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Scoliosis Treatments: How Do Doctors Know if Your Spine's Curve Will Get Worse?

Question: We just found out that our 14-year-old daughter has scoliosis. By some bizarre coincidence, my sister just found out that her daughter, who's also 14, has scoliosis, too. Their curves are about the same: my daughter's is 24º and my niece's is 25º.

It's the scoliosis treatments that have me confused: our doctor said that he would continue to watch my daughter's curve and that it is highly likely it will get worse. He said the next step would be a brace. But my niece's doctor said that while they would observe her curve, too, she probably would not need any further treatment.

The girls are the same age, so why is there a difference in treatments? Is our doctor overly cautious, or does my sister's doctor not know what he's talking about?
—Klamath Falls, OR

Answer: That is an interesting coincidence that the cousins were diagnosed at the same time, although there is emerging research that suggests a genetic component in scoliosis. I can see why you would be confused by the varying treatment options for scoliosis, especially since there is probably a lot of scoliosis talk in your family circle now.

Even without knowing the specifics of your daughter's and your niece's spines, I have a good idea about why your doctors are giving two different treatment options. Before I begin that, I would like to point out that both of the girls' curves are in a "borderline" or gray area. Scoliosis curves in the low- to mid-20º range generally do not need immediate treatment—certainly not immediate surgery. That is why both doctors are recommending observation. They want to see if the curves progress.

Clearly, your daughter's doctor expects her curve to progress because he has given you a heads up about further treatment. It sounds like your niece's doctor thinks her curve will be much more stable. Both doctors have, I am sure, determined the skeletal maturity of each girl, something that helps them predict if the curve will progress.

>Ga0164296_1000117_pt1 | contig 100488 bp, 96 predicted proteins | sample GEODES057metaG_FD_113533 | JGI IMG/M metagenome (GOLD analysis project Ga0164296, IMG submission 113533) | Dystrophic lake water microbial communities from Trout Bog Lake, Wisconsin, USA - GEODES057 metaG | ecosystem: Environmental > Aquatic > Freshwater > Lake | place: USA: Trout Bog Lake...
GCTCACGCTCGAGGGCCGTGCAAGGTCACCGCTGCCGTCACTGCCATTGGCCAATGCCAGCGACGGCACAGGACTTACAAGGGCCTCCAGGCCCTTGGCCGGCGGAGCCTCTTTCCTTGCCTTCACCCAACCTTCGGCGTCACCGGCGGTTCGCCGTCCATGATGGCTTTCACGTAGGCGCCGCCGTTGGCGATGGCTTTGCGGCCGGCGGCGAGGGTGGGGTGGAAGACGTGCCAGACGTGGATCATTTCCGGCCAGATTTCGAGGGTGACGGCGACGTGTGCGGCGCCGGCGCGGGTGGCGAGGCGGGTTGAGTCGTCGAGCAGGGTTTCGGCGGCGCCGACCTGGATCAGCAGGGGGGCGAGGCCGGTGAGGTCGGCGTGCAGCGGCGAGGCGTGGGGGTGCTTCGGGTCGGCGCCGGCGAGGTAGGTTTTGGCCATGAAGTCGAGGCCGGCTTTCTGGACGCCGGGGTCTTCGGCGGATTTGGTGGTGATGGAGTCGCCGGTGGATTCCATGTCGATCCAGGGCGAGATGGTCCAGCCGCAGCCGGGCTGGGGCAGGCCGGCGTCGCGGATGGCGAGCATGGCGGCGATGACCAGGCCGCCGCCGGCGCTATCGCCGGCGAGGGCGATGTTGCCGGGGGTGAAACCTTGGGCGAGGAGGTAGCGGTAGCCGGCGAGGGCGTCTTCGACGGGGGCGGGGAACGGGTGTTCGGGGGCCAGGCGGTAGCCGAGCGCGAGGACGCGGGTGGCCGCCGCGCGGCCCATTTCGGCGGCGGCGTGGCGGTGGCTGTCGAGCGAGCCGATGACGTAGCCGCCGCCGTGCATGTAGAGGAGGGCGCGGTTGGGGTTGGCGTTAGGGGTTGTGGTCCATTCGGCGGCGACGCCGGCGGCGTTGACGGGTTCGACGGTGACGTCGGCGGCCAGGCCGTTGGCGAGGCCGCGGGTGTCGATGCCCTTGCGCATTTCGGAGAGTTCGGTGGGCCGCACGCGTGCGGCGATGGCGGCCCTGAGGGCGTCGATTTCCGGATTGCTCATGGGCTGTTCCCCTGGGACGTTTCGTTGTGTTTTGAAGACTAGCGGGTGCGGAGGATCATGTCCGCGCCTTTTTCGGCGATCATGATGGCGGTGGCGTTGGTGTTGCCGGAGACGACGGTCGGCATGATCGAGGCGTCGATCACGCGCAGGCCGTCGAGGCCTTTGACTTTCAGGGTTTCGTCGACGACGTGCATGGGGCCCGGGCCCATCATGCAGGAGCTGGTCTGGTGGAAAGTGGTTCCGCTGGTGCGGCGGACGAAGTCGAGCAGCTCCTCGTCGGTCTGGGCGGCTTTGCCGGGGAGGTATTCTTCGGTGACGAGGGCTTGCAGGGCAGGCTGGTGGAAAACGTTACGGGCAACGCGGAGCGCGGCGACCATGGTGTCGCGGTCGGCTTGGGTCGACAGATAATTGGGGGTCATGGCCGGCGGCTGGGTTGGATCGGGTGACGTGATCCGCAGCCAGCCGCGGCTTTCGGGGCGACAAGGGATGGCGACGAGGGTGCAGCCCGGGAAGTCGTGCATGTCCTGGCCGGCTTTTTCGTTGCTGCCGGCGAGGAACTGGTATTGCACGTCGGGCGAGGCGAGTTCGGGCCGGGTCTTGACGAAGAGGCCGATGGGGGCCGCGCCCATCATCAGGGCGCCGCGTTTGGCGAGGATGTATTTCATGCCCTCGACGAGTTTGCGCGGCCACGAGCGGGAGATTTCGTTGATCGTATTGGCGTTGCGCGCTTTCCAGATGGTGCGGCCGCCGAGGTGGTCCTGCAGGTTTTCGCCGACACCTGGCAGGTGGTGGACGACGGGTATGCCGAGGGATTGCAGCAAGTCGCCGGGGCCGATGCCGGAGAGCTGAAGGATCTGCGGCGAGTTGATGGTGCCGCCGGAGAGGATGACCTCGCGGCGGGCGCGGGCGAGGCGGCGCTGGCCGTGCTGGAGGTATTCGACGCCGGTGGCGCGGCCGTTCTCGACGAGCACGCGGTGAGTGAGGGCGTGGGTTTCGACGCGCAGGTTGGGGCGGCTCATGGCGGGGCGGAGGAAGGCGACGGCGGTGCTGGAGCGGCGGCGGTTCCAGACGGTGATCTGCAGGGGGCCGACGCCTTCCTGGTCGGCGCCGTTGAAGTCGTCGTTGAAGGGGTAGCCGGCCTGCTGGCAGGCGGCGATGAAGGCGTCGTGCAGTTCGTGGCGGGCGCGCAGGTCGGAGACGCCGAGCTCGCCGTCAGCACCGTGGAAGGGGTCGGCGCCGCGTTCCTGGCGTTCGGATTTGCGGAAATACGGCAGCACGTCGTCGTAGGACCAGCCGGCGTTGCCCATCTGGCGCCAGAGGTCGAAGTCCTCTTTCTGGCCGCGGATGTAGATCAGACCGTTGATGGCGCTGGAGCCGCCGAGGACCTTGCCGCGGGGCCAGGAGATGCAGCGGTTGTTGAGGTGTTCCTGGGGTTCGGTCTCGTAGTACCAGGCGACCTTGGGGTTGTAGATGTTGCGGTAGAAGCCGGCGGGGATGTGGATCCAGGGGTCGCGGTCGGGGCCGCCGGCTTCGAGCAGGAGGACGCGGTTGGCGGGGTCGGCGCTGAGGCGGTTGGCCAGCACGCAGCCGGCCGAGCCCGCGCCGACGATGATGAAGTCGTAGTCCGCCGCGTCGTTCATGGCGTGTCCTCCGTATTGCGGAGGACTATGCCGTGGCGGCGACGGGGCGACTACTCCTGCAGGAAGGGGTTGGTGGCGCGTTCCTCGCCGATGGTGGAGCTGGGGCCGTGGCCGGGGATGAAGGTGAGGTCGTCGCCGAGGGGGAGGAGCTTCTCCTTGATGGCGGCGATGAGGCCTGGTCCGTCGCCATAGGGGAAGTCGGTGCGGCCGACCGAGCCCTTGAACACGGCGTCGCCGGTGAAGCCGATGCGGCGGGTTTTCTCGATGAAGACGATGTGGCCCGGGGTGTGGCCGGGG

I know that the girls are the same age. But that does not mean that their bones have developed at the same rate. To me, it sounds like your niece's bones have matured faster than your daughter's, so even though she is 14, the doctor does not expect your niece to have much more growth.

To determine skeletal maturity and how much growth a child has left to do, doctors look at a couple of things:

  • x-rays of the iliac crests on the hips. The iliac apophysis is at the top of your hip bones, and for skeletally mature people, the iliac apophysis has fused entirely to the iliac crest. This is called the Risser sign.
  • x-rays of the hand. The doctor will compare these results to a national standard called the Greulich and Pyle classification to determine how much growth is left.
  • age of onset of puberty (boys) or the onset of menstruation (girls). That is the crossover point into adolescence and when the body starts rapidly developing. If someone has already gone through those changes, they are most likely done with growing.

My suspicion is that your niece is more skeletally mature than your daughter, so she has less growth left, which means she has less chance of her curve progressing. Therefore, her doctor is recommending observation. It does not mean that her curve will not progress or that she might not have to wear a brace, but compared to your daughter, it seems she is less likely to develop a more severe curve.

Perhaps your daughter has not started her period yet, and after looking at her iliac crest and/or wrist x-rays, your doctor predicts she has substantial growth left. During that growth period, it is possible that her spine will curve more, and she will need further treatment to stop the curve. He is making the right move in recommending observation and bringing up the possibility of bracing now (that gives you time to talk through options with your daughter, who I would guess is very concerned about wearing a brace).

I hope this clears up your confusion. Both girls' doctors are right, insofar as they looked at their patient's specific case and are making the best recommendation for treatment.

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